In her article, “How to Build Confidence,” Amy Gallo, contributing editor with Harvard Business Review, quotes Tony Schwartz and Deborah H. Gruenfeld, experts in the area of confidence and achieving goals. (2)

According to Schwartz, “The best way to build confidence in a given area is to invest energy in it and work hard at it.” 

Gruenfeld concurs with this and takes it a bit further, “Practice can be very useful, and is highly recommended because in addition to building confidence, it also tends to improve quality.”

So, the old saying, ‘practice makes perfect,’ is a two-benefit strategy. It improves the quality of what you’re practicing and it builds confidence in that area as you practice.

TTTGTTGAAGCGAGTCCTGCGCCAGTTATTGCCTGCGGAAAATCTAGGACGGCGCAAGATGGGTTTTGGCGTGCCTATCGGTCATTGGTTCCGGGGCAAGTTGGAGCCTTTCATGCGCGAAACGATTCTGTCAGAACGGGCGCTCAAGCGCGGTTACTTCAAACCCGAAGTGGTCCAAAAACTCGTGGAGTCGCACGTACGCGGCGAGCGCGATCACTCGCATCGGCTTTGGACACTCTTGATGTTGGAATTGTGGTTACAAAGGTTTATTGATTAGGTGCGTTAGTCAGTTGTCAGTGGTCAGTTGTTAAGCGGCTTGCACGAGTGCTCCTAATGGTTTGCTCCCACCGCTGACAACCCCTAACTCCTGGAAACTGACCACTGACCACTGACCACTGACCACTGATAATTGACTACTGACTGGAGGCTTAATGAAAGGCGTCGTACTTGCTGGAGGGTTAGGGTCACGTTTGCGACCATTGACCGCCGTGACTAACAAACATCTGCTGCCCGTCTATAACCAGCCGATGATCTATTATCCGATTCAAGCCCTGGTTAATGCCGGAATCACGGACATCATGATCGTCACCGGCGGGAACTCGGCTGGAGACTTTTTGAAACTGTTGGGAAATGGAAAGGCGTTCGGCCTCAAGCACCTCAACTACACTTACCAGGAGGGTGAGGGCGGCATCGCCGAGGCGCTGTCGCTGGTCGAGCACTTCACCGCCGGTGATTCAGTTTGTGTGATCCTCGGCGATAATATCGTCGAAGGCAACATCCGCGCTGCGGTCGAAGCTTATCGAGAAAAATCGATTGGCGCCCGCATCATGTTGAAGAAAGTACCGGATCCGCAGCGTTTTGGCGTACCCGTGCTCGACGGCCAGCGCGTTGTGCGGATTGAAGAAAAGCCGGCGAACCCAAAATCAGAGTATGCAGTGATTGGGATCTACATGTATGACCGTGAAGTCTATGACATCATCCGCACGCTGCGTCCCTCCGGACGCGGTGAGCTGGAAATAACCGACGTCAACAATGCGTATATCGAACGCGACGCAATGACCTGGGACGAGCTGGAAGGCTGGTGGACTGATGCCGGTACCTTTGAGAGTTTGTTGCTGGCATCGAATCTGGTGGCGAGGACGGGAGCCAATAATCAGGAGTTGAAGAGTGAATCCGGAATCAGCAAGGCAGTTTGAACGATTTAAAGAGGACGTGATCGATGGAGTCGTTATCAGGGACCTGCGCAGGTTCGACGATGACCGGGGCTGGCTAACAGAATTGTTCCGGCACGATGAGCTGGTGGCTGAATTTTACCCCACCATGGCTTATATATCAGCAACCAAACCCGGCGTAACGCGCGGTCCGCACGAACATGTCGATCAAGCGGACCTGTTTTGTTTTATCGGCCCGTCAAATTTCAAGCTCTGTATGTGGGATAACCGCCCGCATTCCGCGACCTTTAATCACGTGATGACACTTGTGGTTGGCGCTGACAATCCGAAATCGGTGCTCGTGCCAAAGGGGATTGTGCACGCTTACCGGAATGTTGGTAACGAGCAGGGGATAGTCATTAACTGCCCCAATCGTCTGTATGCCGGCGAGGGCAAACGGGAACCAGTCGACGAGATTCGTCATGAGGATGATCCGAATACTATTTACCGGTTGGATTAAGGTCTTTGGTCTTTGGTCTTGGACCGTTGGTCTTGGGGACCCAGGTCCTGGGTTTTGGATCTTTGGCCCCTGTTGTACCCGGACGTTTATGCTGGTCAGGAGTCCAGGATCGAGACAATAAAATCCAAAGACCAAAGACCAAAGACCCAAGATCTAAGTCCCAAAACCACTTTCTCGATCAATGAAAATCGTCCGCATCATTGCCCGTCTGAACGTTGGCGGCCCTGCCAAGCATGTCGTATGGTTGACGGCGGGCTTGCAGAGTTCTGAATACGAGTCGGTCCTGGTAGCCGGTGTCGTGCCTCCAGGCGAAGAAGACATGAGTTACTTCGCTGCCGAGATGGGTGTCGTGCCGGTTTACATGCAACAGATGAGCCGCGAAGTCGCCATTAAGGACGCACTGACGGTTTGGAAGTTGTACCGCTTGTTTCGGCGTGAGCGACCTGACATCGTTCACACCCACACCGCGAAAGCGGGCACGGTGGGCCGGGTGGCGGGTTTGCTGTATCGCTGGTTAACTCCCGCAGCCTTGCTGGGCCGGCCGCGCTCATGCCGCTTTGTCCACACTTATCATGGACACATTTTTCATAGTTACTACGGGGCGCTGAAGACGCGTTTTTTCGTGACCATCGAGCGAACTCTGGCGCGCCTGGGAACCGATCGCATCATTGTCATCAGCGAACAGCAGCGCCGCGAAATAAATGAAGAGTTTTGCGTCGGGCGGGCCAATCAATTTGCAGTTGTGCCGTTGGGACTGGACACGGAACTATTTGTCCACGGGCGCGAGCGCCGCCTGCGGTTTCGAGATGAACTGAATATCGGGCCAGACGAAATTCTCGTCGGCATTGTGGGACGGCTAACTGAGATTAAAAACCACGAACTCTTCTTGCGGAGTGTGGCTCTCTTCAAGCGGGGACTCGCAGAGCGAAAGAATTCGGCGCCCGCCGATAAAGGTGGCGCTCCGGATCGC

2. Hope / Optimism

Numbers two and three in Luthans’ four positive psychological capital assets are hope and optimism. Since they’re so closely related, I’ve combined them into this article’s second must-have element needed for success.

According to an article at, “Hope is what you want to happen. Optimism is the belief that the outcome you hope for will happen.” (3)

This is a wonderful explanation of optimism. It’s not simply being upbeat and hoping for the best, it’s believing your desired results will really happen.

The optimism ideology is closely associated with positive psychology and reminds me of the scripture in Hebrews 11:1, “faith is the assured expectation of things hoped for, the evident demonstration of realities though not beheld.”

Martin Luther King, Jr. made it a bit more understandable when he said, “Faith is taking the first step even when you don’t’ see the whole staircase.”